art of resistance, Israeli - Palestinian conflict

Leila Abdul Razzaq’s Baddawi: Palestinians As Subjects Of Their Own Narratives.

Leila Abdul Razzaq is a young Palestinian-American artist. She’s a talented graphic artist and a great storyteller through images. Her graphic novel, Baddawi, is composed of stories of her father, about his life in a refugee camp in Lebanon where he grew up. Judy Suh made a lovely introduction of Leila and her work in the following video:

Razzaq says she didn’t draw Baddawi because it is a unique story. She did it because it is a common story that is not frequently told. For her, “Baddawi is not a tribute to my father, it is a tribute to displaced Palestinians worldwide. I write this because too often, I see Palestinian refugees (and for that matter, refugees in general) portrayed as objects of suffering to be pitied, defined by circumstance, rather than subjects of their own individual narratives to be empathized with.”

alnaksa01/image via Baddawi/

On Baddawi website, she writes:

“As Palestinians, it is our responsibility to hang on to our heritage and our history, because it’s something that is being erased. We have to take control of our narrative because it is something that is being manipulated. We must maintain our identities as Palestinians in order to fight Zionism and the ethnic cleansing that it produces. For those of is in the shatat (diaspora), it’s not so much an ethnic cleansing that erases us from Palestine, but one in which Palestine is being erased from us.

At the end of the day, power is all about who controls the narratives and the discourse around a particular subject. I’m just another Palestinian trying to take back that narrative.”

firstgrade_1/image via Baddawi/

Razzaq’s Baddawi images are scheduled for publication by Just World Books this spring. Baddawi also has its facebook page, where you can follow the final stages of writing/drawing the book. I am really looking forward to this one!

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art of resistance, Lebanon

Bye Bye Babylon (Beirut 1975-1979).

Bye Bye Babylon: Beirut 1975-1979 is a graphic novel dealing with the Lebanese Civil War, by accomplished Paris-based artist, illustrator, and designer Lamia Ziadé, who lived through the war as a child. The novel  doesn’t follow a traditional form with frames and captions, but rather, is a first-person narrative with a wealth of colorful illustrations in gouache.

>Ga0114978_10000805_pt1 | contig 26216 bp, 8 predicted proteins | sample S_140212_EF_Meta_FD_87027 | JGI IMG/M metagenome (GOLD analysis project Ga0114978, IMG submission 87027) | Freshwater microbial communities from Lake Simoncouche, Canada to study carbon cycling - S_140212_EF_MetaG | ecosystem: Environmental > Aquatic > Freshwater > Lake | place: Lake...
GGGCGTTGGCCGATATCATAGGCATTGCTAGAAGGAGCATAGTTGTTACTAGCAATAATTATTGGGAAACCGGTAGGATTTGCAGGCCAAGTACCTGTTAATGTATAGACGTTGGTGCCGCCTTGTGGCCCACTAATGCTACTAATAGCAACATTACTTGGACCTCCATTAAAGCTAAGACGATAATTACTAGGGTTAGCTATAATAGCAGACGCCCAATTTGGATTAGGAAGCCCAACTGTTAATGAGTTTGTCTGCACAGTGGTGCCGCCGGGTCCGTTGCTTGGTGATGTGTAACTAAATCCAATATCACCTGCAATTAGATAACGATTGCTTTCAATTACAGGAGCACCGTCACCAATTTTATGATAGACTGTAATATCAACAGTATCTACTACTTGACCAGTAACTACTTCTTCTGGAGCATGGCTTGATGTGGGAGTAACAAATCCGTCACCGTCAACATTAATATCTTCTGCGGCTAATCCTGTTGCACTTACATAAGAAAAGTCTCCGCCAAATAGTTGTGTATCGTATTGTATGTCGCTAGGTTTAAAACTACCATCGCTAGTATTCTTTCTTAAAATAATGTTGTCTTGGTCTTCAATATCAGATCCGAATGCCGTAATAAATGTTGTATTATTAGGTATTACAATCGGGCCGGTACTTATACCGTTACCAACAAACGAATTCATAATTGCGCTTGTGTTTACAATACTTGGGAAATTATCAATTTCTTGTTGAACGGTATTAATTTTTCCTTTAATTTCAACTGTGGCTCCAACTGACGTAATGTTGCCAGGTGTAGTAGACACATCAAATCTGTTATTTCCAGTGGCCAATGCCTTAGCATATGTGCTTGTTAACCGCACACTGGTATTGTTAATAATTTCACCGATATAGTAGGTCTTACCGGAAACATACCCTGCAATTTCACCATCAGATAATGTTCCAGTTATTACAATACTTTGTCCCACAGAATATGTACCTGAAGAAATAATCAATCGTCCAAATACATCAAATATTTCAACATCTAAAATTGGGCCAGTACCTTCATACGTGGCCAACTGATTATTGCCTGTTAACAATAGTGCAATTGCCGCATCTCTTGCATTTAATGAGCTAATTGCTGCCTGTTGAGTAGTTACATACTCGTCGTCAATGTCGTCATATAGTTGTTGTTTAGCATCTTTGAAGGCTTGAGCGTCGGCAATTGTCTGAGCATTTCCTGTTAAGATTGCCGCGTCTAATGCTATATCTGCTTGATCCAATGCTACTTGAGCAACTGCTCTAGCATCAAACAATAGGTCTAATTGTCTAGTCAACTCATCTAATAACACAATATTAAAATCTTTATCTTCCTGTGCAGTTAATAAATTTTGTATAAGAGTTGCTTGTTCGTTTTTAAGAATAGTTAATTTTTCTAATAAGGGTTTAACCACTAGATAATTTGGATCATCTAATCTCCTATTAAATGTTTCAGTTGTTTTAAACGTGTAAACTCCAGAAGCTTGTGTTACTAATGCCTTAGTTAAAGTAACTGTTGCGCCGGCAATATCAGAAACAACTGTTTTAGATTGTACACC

In essence – it is a story of a rich family and the way they coped with the war, while the Lebanon’s poor and “others” world is far away. Ziadé doesn’t run from that fact. As a child in the book, she dreams of banana splits, American candy, flying on Pan Am Airways and visiting the local cinema. But there are moments her world clashes with the world of  “others”.

In one part of the book, when the family drives by the site of the destroyed camp after the massacre, Ziadé writes: “I feel heartbroken and ashamed, ignorant little rich girl that I am, to have envied the lives of those poor children.” Meanwhile, her nanny declares her support of the Kataeb, the Christian militia which destroyed the camp, and all that makes Ziadé very confused. She asks her parents, “‘Is it true that the Palestinians in Karantina were scum? And what are Palestinians anyway?” It is one of the great and truly honest moments.

Here are some more.

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“Spinney’s, an ultra modern supermarket, had opened in Beirut several years earlier. It’s a monument to the best of what the western world can offer and it’s a first for Lebanon: trolleys, escalators (or maybe the first were in Byblos department store, I am not sure). It’s a real paradise that is about to go up in flames like everything else.”

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“But we still want to think that our country is the Switzerland, the Paris, the Las Vegas, the Monaco and the Acapulco of the Middle East all in one, and what’s more, we want to enjoy it. From the cafe terraces of Raouche or Ain Mreissels, where we sometimes go for a banana split, we can’t see the Shiite ghettoes or the Palestinian camps. And when we wear sunglasses we can’t spot all the dirt.”

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“The shiny Western varnish, which the Lebanese are so proud of, is finally cracking…”

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all images © Lamia Ziadé/Interlink

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